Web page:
Education Reform

Robert Kuttner: Biden’s Chance to Save College Students from Crushing Debt

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Kuttner on TAP

New Hope for Student Debt Relief


With the appointment of Richard Cordray as chief of federal student loan programs, we will now see the potential of executive power to bring relief and end abuses. Cordray is a close ally of Elizabeth Warren and former head of the Consumer Financial Protection Bureau.

The first best policy, of course, would be outright cancellation of up to $50,000 per student, as proposed by Sens. Warren and Schumer. Cordray can’t make that call. President Biden needs to. But there are several other things he can do.

For starters, there is the appalling story of management of cancellation of debt for people who do ten years of public service. This is authorized under the Public Service Loan Forgiveness program. But under Trump and his education secretary, Betsy DeVos, the Education Department did everything possible to deny this relief.

To date, just 1.26 percent of applicants have received debt relief. In fact, in a lawsuit brought by the American Federation of Teachers on behalf of schoolteachers who qualified for debt cancellation, the Biden administration has still not gotten around to reversing the Trump position opposing the debt discharge.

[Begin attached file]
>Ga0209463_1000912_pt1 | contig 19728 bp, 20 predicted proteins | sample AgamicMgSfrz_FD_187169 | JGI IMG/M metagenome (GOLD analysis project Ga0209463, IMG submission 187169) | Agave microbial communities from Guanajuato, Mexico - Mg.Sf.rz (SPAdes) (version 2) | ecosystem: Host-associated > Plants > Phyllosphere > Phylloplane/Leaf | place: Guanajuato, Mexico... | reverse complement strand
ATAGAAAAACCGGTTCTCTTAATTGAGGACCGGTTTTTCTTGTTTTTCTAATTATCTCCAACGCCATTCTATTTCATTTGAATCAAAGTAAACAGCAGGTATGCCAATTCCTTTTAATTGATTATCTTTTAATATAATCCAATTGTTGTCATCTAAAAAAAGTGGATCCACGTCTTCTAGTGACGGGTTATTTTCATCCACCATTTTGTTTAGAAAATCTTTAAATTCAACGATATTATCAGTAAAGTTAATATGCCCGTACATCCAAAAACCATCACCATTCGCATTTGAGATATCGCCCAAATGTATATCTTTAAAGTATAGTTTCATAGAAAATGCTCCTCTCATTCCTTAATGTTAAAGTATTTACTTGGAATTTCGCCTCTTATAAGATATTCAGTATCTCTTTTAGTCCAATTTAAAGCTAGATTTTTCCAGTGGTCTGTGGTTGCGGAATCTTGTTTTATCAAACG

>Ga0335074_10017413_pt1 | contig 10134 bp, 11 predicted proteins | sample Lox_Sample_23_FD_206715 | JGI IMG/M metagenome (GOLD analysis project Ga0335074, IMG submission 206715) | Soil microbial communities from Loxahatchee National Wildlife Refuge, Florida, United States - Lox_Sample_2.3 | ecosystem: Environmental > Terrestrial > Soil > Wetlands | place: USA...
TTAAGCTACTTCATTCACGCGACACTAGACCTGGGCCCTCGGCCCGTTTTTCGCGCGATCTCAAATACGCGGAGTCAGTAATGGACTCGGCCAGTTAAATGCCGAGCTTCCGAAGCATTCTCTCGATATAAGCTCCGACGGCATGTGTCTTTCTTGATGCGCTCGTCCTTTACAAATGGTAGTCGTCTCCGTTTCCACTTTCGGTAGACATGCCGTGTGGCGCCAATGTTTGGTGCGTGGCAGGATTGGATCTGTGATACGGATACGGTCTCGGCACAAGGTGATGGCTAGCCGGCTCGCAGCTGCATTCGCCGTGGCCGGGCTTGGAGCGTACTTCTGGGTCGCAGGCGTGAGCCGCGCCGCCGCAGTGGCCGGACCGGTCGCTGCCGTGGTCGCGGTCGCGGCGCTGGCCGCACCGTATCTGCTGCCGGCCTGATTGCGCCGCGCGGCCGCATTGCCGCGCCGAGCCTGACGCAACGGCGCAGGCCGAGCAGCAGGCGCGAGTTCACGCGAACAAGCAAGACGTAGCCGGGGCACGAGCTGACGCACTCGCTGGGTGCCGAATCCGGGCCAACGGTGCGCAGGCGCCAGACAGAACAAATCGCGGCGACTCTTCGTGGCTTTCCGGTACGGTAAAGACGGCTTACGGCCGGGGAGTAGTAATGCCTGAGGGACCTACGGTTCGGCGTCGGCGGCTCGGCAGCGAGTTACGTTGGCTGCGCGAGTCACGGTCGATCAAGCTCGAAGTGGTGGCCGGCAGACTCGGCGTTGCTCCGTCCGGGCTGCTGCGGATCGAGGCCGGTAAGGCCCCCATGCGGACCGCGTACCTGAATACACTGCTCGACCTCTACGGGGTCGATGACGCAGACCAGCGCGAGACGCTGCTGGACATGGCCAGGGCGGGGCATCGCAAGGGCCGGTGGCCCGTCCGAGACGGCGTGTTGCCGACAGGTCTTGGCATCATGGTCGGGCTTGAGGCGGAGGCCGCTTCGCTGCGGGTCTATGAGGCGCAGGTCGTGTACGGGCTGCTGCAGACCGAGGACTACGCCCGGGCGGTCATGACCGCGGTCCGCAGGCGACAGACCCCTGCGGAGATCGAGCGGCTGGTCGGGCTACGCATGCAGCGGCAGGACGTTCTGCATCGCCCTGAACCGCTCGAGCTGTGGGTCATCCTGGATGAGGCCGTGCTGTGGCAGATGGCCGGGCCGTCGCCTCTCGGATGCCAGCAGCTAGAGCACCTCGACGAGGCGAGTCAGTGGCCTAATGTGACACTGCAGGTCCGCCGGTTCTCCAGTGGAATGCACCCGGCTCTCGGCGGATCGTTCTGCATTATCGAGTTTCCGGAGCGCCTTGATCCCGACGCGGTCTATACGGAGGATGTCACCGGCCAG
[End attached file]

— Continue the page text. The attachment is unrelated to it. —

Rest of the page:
Cordray could put the government on the right side of this issue and provide cancellation for former students who earned the relief, but were disqualified by some technicality—that was often the fault of the for-profit servicer or the department itself.

In the case of student debtors who were duped by for-profit universities that shut down, such as Corinthian and ITT Tech, students can get loan cancellation only if they left the offending university within 180 days of its closure. That deadline should be extended so that more debtors can get relief.

There are also some 400,000 people who qualify for debt cancellation as totally permanently disabled, as certified by the Social Security Administration. Under DeVos, no process was put in place to get them the relief.

More broadly, Cordray needs to reverse the Education Department’s Trump-era priority—from collecting as much money as possible to serving the needs of students and former students now in debt. One way to do that is to exercise much tougher oversight of the for-profit loan servicers on contract to the department, who often give bad advice to students in order to maximize their own profits.

Navient, one of the worst, was cited in an inspector general’s report, for improperly taking over $20 million from the Education Department. It has contracts worth some $200 million a year that should not be renewed. Cordray needs to revive his office’s audits and investigations unit.

Some deeper reforms, such as reduction in the interest rate to something close to the government’s own borrowing rate, as long proposed by Warren, will take legislation (Biden should support this). Others, such as broader cancellation, will take presidential leadership.

But the other things that Cordray can and should do, to change the government from the role of ally of financial predators to ally of students and debtors, is a textbook case of the potential of executive action.

~ ROBERT KUTTNER is editor of the American Prospect.

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